As I try to comprehend how spacecraft are able to stay in orbit around the Earth I began to think about why the Earth's own orbit around the Sun does not influence spacecraft in Earth's orbit.

I came to the conclusion that the Earth's gravity holds spacecraft in place and everything in orbit around the Earth also orbits together with the Earth around the Sun, orbiting spacecraft are therefore not influenced by the 30km/s orbital speed of the Earth.

In my naivety I imagined this to be similar to a train journey, the passengers inside the train are not aware of the trains speed. If I go for a walk along the train my velocity is measured relative to other stationary objects in the train, i.e. a few km/h whilst I am in fact travelling at 100km/h+. I am held in place inside the train by the physical boundaries of the coach I am in. If I was to step out of the train whilst it was moving I would then certainly realize it's true velocity and it would speed off into the distance away from me.

In terms of my train analogy this means that the ISS for example is orbiting at 7km/s around the Earth and also orbiting at 30km/s with the Earth around the Sun and the ISS crew and spacecraft (similar to us on Earth) are not aware of the extra velocity?

My thoughts lead to another (possible very naive) question - with the Earth and everything around it moving so fast in its orbit is it possible to travel far enough away from the Earth or the Solar system - to step out of the train so to speak - such that one would observe the Earth speeding away on its 30kms/s orbit?

  • $\begingroup$ This is an interesting question! I removed "speed" from the title because there may be answers about orbital acceleration that you also find interesting. $\endgroup$
    – uhoh
    Commented Sep 3, 2020 at 14:00
  • 1
    $\begingroup$ If you were to step off the train, you would at first travel at the same speed, but the air would start to slow you, and gravity would pull you down, and then the ground will do a much more thorough job of slowing you than the air did $\endgroup$
    – user20636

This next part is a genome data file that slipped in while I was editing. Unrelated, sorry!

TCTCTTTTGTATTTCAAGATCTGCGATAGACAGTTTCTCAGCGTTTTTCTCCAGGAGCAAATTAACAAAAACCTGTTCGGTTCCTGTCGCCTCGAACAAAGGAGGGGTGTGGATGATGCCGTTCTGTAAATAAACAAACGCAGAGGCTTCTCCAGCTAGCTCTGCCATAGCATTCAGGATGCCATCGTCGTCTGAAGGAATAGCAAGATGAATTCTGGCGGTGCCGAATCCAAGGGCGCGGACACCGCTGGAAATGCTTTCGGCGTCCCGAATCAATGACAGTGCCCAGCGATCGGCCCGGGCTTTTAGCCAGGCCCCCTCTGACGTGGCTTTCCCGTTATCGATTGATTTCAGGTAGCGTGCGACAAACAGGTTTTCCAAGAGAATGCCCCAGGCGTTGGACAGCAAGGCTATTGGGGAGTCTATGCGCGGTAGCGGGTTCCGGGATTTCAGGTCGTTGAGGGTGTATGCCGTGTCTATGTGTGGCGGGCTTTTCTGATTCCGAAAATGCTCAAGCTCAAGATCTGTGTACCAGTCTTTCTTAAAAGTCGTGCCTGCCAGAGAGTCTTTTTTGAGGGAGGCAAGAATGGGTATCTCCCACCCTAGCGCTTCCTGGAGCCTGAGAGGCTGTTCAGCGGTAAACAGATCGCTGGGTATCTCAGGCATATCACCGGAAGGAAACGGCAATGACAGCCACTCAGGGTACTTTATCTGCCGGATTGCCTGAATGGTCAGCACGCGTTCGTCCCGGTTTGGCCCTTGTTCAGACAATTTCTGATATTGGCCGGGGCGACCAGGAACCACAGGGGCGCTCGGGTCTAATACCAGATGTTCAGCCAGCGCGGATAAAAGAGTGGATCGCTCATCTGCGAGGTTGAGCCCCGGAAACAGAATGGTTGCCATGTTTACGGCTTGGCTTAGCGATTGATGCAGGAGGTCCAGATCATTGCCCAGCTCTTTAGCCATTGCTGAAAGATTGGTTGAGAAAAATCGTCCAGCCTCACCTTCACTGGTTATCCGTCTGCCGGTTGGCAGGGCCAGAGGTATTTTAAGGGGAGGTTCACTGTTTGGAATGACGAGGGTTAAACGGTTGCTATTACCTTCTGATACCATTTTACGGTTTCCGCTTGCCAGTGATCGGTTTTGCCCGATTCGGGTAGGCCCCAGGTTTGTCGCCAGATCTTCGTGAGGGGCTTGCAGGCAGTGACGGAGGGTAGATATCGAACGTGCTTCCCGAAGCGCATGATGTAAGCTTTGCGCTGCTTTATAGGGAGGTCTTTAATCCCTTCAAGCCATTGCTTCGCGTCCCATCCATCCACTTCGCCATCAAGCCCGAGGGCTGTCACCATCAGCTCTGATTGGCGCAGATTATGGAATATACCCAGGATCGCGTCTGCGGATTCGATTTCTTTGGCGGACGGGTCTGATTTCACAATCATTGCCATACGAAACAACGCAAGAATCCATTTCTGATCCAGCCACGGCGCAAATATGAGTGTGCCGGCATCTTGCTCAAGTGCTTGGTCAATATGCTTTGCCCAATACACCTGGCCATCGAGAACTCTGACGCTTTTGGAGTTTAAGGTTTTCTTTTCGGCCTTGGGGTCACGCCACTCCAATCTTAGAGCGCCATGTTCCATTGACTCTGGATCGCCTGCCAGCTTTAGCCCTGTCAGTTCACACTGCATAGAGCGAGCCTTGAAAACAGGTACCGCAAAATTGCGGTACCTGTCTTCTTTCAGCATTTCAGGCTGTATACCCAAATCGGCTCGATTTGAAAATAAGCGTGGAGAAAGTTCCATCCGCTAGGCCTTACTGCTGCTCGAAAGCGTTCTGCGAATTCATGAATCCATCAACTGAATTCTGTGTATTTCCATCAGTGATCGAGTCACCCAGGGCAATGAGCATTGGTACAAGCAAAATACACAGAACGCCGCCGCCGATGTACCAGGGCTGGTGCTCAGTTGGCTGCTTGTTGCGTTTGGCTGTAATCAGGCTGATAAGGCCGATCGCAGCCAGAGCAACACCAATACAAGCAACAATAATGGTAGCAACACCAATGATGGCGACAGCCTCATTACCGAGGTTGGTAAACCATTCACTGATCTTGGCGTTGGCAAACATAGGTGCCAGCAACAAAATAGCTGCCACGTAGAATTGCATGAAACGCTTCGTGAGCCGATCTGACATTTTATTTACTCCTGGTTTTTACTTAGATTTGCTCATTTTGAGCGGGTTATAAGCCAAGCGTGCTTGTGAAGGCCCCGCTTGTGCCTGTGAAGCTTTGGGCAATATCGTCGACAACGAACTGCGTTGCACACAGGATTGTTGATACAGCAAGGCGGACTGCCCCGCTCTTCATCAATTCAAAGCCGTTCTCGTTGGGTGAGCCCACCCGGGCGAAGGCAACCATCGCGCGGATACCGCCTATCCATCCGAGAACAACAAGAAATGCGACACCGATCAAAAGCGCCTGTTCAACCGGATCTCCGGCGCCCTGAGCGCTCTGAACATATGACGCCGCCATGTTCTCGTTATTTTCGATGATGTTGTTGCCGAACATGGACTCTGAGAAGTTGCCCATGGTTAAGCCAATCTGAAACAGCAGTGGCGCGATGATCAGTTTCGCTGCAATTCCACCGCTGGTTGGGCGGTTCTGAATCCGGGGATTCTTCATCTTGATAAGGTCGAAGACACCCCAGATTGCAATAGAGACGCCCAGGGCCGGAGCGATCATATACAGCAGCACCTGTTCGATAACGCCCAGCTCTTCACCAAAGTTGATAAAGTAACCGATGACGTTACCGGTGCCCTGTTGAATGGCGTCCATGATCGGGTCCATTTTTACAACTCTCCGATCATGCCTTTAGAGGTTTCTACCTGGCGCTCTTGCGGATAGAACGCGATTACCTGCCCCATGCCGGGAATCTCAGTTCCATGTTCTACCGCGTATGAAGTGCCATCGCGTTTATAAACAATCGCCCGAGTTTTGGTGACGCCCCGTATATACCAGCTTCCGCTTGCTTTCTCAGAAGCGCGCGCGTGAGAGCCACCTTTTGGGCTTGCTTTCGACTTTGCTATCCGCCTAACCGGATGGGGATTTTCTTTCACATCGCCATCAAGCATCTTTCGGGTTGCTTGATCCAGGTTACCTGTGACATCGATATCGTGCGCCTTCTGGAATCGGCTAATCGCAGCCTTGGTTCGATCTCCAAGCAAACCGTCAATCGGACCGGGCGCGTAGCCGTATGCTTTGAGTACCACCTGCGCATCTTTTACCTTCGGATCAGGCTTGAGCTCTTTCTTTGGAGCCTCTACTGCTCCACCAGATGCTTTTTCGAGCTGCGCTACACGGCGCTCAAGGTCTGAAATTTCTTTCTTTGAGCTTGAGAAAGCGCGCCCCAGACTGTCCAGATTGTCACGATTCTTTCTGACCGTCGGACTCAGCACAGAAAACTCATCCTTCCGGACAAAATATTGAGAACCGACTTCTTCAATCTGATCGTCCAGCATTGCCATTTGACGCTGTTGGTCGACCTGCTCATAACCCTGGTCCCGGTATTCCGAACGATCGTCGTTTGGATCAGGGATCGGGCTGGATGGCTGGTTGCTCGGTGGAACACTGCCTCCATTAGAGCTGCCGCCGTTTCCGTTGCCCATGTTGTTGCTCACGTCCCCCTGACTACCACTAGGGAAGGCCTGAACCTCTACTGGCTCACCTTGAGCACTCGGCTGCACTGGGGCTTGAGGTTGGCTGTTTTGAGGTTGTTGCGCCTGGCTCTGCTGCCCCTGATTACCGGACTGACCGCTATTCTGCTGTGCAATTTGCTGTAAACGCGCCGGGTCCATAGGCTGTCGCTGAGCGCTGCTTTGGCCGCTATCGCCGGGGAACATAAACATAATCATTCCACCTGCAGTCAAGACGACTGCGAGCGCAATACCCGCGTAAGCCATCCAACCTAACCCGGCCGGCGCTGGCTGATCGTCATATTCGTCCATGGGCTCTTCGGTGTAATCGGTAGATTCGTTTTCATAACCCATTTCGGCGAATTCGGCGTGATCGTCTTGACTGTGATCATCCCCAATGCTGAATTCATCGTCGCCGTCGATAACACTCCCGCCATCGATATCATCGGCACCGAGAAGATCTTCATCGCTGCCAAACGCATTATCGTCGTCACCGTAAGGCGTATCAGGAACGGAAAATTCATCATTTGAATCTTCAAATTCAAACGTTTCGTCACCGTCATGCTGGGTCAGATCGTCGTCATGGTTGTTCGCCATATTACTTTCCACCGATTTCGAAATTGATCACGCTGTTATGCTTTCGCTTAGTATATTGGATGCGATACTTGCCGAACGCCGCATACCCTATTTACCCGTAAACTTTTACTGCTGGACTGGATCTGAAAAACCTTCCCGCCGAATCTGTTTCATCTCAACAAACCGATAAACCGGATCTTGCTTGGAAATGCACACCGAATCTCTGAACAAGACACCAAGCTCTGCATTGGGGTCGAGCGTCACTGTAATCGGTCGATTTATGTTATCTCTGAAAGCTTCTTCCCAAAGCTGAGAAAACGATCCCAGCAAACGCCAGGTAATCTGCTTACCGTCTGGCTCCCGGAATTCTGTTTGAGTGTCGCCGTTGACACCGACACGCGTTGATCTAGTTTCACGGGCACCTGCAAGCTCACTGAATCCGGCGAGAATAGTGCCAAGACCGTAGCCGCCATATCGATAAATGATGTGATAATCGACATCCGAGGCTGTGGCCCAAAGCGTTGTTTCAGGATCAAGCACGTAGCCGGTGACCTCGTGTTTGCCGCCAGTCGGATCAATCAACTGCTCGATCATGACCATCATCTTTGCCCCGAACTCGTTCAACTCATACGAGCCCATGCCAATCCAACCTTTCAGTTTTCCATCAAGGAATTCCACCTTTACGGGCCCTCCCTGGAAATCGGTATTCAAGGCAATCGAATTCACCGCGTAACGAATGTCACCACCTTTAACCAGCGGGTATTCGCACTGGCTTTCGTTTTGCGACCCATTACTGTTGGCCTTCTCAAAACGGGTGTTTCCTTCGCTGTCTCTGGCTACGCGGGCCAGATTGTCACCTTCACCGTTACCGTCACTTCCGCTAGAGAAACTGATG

Commented Sep 3, 2020 at 14:31
  • $\begingroup$ This sounds like it may receive the best answers on the physics stack exchange. $\endgroup$ Commented Sep 3, 2020 at 14:31

1 Answer 1


Your thoughts are not really naive, they are quite good for own ideas. In deed there is just a small adjustment you have to make:

The ground around the train is the sun.

What happens when you jump out of a train? First you are "in the air", falling down. That is exactly what happens in interplanetary space. You are falling around sun.

What happens when you are on the ground? That would be exactly as if (theoretically) standing on suns "surface". In both cases you see the train/Earth passing your position.

The main difference between your model and reality are physics in interplanetary space/"in the air": In your model two main forces will affect you: -drag, slowing you down and gravity, pulling you down. In reality you would not have drag, but gravity. But now gravity will not lasch you down but will keep you in in orbit around sun. So leaving earths sphere of influence you would end up in in orbit next to earth. You would not see earth passing, because you would still move in the same direction with the same speed.

Technically it is not so easy to leave earths sphere of influence: you need to speed up in one direction till you are far away to sun influences you more than earth (very simplified). The speed you needed for this, would end up making you faster than earth or slower than earth (speeding up in reverse direction). So you would see earth passing, but just because you have a different speed than earth.

  • $\begingroup$ your answer was very useful, thanks! $\endgroup$
    – paj
    Commented Sep 4, 2020 at 9:13

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